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A couple of days ago George Monbiot wrote that the disaster at Japan’s Fukushima nuclear plant had changed his mind about nuclear energy:

A crappy old plant with inadequate safety features was hit by a monster earthquake and a vast tsunami. The electricity supply failed, knocking out the cooling system. The reactors began to explode and melt down. The disaster exposed a familiar legacy of poor design and corner-cutting. Yet, as far as we know, no one has yet received a lethal dose of radiation….Atomic energy has just been subjected to one of the harshest of possible tests, and the impact on people and the planet has been small. The crisis at Fukushima has converted me to the cause of nuclear power.

There really is something to this. Then again, it’s still early days, and today we got the news that drinking water in Tokyo is unsafe for infants:

Officials warned residents not to eat the vegetables produced in several prefectures near the badly damaged Fukushima Daiichi nuclear facility and recommended that infants not ingest tap water in Tokyo. Tokyo officials said they would distribute three 550-milliliter bottles of water to every household in the capital where an infant was living — some 80,000 households in all.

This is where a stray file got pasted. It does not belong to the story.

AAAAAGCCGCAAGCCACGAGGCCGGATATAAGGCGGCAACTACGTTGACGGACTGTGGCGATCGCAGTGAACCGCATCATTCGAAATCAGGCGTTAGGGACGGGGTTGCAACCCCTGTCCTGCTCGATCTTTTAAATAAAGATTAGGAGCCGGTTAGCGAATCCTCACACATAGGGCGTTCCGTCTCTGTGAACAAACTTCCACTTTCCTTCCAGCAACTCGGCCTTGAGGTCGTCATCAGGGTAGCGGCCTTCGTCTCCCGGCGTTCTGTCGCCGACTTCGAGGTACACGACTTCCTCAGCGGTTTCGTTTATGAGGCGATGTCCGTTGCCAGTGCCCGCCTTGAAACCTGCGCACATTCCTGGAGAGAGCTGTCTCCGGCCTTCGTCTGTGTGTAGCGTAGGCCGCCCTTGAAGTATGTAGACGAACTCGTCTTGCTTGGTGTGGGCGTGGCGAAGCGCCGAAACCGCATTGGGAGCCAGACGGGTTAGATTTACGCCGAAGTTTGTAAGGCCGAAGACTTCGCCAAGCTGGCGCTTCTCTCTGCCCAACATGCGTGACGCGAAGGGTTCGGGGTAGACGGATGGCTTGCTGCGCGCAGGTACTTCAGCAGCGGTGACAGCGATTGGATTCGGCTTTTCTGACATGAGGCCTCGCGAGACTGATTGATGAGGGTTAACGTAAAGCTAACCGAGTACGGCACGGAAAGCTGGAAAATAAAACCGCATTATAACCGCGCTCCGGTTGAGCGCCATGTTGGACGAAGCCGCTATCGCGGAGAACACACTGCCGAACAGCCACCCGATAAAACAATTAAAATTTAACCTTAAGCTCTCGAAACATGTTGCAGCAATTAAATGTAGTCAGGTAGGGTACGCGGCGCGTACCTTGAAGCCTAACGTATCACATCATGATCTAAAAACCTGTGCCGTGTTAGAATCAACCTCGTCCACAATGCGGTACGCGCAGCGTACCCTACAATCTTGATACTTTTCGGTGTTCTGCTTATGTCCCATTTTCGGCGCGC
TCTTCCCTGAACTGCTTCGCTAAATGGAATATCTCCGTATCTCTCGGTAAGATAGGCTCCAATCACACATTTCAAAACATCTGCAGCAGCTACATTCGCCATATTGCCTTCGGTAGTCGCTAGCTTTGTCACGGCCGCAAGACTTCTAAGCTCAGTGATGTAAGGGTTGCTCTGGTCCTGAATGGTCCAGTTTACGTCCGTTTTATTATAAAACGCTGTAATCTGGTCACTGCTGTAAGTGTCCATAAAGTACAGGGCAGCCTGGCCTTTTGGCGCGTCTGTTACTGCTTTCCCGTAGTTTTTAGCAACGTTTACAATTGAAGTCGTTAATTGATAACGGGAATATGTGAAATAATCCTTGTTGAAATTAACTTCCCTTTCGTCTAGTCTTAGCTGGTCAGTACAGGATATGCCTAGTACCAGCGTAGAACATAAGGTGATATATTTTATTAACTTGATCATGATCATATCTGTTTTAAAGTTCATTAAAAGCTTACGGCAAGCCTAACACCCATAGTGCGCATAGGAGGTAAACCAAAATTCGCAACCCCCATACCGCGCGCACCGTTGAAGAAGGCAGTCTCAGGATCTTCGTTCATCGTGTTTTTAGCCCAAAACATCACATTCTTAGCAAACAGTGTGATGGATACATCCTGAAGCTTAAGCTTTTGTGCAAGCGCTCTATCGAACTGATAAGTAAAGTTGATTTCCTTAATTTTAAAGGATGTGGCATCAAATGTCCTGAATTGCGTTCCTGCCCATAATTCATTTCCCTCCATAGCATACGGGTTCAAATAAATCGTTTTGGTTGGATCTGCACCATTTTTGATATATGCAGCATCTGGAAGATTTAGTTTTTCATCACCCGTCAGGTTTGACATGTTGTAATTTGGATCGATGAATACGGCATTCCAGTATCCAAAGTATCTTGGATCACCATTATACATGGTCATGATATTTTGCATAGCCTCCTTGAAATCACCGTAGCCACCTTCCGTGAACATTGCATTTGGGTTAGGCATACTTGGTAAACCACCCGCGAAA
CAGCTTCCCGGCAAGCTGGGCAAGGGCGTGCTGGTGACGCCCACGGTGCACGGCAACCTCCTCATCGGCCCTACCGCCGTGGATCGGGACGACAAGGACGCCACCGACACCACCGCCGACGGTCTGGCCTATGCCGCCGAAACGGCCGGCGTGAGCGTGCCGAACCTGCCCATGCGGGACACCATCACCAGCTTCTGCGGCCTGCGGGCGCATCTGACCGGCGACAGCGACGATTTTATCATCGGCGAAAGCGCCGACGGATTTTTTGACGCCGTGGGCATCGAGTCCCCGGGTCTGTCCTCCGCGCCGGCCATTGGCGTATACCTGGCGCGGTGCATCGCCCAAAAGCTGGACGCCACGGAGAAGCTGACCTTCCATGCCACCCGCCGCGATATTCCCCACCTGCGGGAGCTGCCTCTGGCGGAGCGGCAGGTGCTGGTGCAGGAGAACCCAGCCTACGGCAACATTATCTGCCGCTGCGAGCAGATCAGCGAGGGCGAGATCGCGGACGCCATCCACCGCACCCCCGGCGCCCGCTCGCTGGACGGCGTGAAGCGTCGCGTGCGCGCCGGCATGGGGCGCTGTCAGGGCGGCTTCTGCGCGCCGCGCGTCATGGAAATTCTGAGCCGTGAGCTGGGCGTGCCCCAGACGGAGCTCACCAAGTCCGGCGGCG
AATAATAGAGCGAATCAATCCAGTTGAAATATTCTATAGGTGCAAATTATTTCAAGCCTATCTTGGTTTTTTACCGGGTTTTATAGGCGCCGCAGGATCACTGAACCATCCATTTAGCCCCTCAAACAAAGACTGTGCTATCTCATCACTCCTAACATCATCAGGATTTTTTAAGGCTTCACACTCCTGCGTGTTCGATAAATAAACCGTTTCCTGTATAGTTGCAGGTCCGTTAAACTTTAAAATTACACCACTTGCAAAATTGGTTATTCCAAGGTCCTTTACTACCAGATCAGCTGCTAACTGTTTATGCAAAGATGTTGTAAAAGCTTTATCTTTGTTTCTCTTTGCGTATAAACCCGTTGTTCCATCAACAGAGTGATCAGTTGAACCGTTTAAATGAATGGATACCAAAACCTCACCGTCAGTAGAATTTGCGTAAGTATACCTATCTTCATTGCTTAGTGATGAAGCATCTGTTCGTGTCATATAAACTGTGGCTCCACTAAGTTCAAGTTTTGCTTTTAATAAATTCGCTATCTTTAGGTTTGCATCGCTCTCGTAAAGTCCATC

It’s true, as Seth Godin dramatizes in the illustration on the right, that oil and coal kill a whole lot more people than nuclear ever has. At the same time, radiation in our drinking water is just a helluva lot scarier than particulates in our air or periodic cave-ins at coal mines. That may be unfair, but I’m not sure what to do about it. If the situation in Japan doesn’t get any worse, Godin’s chart will remain accurate. But more than likely, nuke plants still won’t be able to get financing.

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REAL QUICK, REAL URGENT

Minority rule, corruption, disinformation, attacks on those who dare tell the truth: There is a direct line from what's happening in Russia and Ukraine to what's happening here at home. And that's what MoJo's Monika Bauerlein writes about in "Their Fight Is Our Fight" to unpack the information war we find ourselves in and share a few examples to show why the power of independent, reader-supported journalism is such a threat to authoritarians.

Corrupt leaders the world over can (and will) try to shut down the truth, but when the truth has millions of people on its side, you can't keep it down for good. And there's no more powerful or urgent argument for your support of Mother Jones' journalism right now than that. We need to raise about $450,000 to hit our online fundraising budget in these next few months, so please read more from Monika and pitch in if you can.

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